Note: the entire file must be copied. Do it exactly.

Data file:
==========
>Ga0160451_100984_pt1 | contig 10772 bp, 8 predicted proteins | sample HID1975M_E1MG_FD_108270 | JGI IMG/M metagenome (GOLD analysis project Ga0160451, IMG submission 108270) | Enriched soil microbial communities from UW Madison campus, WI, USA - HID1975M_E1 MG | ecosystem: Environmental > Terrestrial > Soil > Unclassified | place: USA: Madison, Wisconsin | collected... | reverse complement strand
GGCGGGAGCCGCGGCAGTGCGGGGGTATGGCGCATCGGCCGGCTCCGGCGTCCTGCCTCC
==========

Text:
>Ga0160451_100984_pt1 | contig 10772 bp, 8 predicted proteins | sample HID1975M_E1MG_FD_108270 | JGI IMG/M metagenome (GOLD analysis project Ga0160451, IMG submission 108270) | Enriched soil microbial communities from UW Madison campus, WI, USA - HID1975M_E1 MG | ecosystem: Environmental > Terrestrial > Soil > Unclassified | place: USA: Madison, Wisconsin | collected... | reverse complement strand
GGCGGGAGCCGCGGCAGTGCGGGGGTATGGCGCATCGGCCGGCTCCGGCGTCCTGCCTCC